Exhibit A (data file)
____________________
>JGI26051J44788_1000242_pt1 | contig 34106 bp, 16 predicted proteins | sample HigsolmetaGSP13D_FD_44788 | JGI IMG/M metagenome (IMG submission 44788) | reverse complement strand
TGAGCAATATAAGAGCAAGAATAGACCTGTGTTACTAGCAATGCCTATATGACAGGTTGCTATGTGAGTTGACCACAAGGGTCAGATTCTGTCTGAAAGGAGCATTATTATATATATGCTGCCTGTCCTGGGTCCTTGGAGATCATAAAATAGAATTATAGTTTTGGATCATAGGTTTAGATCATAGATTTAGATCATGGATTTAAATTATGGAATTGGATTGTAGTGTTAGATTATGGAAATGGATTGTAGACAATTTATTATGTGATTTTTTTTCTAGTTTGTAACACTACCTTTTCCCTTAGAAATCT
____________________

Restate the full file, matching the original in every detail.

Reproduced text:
>JGI26051J44788_1000242_pt1 | contig 34106 bp, 16 predicted proteins | sample HigsolmetaGSP13D_FD_44788 | JGI IMG/M metagenome (IMG submission 44788) | reverse complement strand
TGAGCAATATAAGAGCAAGAATAGACCTGTGTTACTAGCAATGCCTATATGACAGGTTGCTATGTGAGTTGACCACAAGGGTCAGATTCTGTCTGAAAGGAGCATTATTATATATATGCTGCCTGTCCTGGGTCCTTGGAGATCATAAAATAGAATTATAGTTTTGGATCATAGGTTTAGATCATAGATTTAGATCATGGATTTAAATTATGGAATTGGATTGTAGTGTTAGATTATGGAAATGGATTGTAGACAATTTATTATGTGATTTTTTTTCTAGTTTGTAACACTACCTTTTCCCTTAGAAATCT